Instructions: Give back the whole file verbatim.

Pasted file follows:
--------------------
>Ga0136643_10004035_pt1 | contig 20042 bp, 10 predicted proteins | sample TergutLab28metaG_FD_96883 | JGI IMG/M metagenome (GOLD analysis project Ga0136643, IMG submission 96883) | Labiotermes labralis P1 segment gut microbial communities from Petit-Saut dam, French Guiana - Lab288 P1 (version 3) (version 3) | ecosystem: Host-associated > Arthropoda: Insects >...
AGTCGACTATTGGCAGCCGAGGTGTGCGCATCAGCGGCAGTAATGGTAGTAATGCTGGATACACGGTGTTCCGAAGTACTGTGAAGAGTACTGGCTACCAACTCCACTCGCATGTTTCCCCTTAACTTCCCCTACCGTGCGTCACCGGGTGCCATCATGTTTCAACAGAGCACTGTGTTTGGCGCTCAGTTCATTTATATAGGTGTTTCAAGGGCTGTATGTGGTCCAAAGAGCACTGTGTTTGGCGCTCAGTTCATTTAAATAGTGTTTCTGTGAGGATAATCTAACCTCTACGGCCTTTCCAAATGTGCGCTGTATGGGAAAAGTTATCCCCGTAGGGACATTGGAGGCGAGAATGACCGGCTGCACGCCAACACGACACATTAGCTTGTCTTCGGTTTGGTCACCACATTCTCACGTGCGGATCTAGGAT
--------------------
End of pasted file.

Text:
>Ga0136643_10004035_pt1 | contig 20042 bp, 10 predicted proteins | sample TergutLab28metaG_FD_96883 | JGI IMG/M metagenome (GOLD analysis project Ga0136643, IMG submission 96883) | Labiotermes labralis P1 segment gut microbial communities from Petit-Saut dam, French Guiana - Lab288 P1 (version 3) (version 3) | ecosystem: Host-associated > Arthropoda: Insects >...
AGTCGACTATTGGCAGCCGAGGTGTGCGCATCAGCGGCAGTAATGGTAGTAATGCTGGATACACGGTGTTCCGAAGTACTGTGAAGAGTACTGGCTACCAACTCCACTCGCATGTTTCCCCTTAACTTCCCCTACCGTGCGTCACCGGGTGCCATCATGTTTCAACAGAGCACTGTGTTTGGCGCTCAGTTCATTTATATAGGTGTTTCAAGGGCTGTATGTGGTCCAAAGAGCACTGTGTTTGGCGCTCAGTTCATTTAAATAGTGTTTCTGTGAGGATAATCTAACCTCTACGGCCTTTCCAAATGTGCGCTGTATGGGAAAAGTTATCCCCGTAGGGACATTGGAGGCGAGAATGACCGGCTGCACGCCAACACGACACATTAGCTTGTCTTCGGTTTGGTCACCACATTCTCACGTGCGGATCTAGGAT